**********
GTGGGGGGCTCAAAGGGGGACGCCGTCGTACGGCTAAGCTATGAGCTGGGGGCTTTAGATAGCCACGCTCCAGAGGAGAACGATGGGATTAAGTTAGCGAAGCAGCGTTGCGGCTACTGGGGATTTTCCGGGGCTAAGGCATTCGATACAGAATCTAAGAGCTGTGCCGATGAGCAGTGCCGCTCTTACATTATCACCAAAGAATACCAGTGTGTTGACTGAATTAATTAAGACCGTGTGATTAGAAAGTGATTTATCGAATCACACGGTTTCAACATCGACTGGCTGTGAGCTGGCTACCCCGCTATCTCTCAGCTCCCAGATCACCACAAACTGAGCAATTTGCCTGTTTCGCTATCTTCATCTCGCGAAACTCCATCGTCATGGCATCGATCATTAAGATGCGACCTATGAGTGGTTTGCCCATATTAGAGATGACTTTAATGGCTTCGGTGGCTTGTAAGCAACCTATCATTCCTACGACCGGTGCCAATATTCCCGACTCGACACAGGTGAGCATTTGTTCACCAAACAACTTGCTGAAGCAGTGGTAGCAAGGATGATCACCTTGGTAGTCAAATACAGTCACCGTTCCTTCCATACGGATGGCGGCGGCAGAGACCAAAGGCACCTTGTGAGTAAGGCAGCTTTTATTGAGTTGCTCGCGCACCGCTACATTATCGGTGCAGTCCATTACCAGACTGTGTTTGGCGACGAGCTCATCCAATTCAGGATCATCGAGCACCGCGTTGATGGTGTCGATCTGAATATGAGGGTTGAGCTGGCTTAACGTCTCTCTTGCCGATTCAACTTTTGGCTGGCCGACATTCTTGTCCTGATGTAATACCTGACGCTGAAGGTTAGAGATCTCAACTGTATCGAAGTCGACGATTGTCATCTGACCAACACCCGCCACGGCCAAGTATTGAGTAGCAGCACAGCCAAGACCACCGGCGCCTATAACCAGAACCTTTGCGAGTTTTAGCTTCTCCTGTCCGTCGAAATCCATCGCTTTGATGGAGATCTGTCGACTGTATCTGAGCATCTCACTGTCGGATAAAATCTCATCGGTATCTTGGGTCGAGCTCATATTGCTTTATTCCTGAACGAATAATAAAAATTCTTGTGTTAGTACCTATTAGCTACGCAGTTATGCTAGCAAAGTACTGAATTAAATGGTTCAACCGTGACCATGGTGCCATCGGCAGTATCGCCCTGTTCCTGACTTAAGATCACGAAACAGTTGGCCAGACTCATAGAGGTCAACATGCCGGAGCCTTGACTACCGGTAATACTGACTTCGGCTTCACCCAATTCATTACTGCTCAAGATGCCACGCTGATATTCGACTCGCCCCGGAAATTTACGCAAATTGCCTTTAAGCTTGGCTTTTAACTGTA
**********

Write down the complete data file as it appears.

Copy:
GTGGGGGGCTCAAAGGGGGACGCCGTCGTACGGCTAAGCTATGAGCTGGGGGCTTTAGATAGCCACGCTCCAGAGGAGAACGATGGGATTAAGTTAGCGAAGCAGCGTTGCGGCTACTGGGGATTTTCCGGGGCTAAGGCATTCGATACAGAATCTAAGAGCTGTGCCGATGAGCAGTGCCGCTCTTACATTATCACCAAAGAATACCAGTGTGTTGACTGAATTAATTAAGACCGTGTGATTAGAAAGTGATTTATCGAATCACACGGTTTCAACATCGACTGGCTGTGAGCTGGCTACCCCGCTATCTCTCAGCTCCCAGATCACCACAAACTGAGCAATTTGCCTGTTTCGCTATCTTCATCTCGCGAAACTCCATCGTCATGGCATCGATCATTAAGATGCGACCTATGAGTGGTTTGCCCATATTAGAGATGACTTTAATGGCTTCGGTGGCTTGTAAGCAACCTATCATTCCTACGACCGGTGCCAATATTCCCGACTCGACACAGGTGAGCATTTGTTCACCAAACAACTTGCTGAAGCAGTGGTAGCAAGGATGATCACCTTGGTAGTCAAATACAGTCACCGTTCCTTCCATACGGATGGCGGCGGCAGAGACCAAAGGCACCTTGTGAGTAAGGCAGCTTTTATTGAGTTGCTCGCGCACCGCTACATTATCGGTGCAGTCCATTACCAGACTGTGTTTGGCGACGAGCTCATCCAATTCAGGATCATCGAGCACCGCGTTGATGGTGTCGATCTGAATATGAGGGTTGAGCTGGCTTAACGTCTCTCTTGCCGATTCAACTTTTGGCTGGCCGACATTCTTGTCCTGATGTAATACCTGACGCTGAAGGTTAGAGATCTCAACTGTATCGAAGTCGACGATTGTCATCTGACCAACACCCGCCACGGCCAAGTATTGAGTAGCAGCACAGCCAAGACCACCGGCGCCTATAACCAGAACCTTTGCGAGTTTTAGCTTCTCCTGTCCGTCGAAATCCATCGCTTTGATGGAGATCTGTCGACTGTATCTGAGCATCTCACTGTCGGATAAAATCTCATCGGTATCTTGGGTCGAGCTCATATTGCTTTATTCCTGAACGAATAATAAAAATTCTTGTGTTAGTACCTATTAGCTACGCAGTTATGCTAGCAAAGTACTGAATTAAATGGTTCAACCGTGACCATGGTGCCATCGGCAGTATCGCCCTGTTCCTGACTTAAGATCACGAAACAGTTGGCCAGACTCATAGAGGTCAACATGCCGGAGCCTTGACTACCGGTAATACTGACTTCGGCTTCACCCAATTCATTACTGCTCAAGATGCCACGCTGATATTCGACTCGCCCCGGAAATTTACGCAAATTGCCTTTAAGCTTGGCTTTTAACTGTA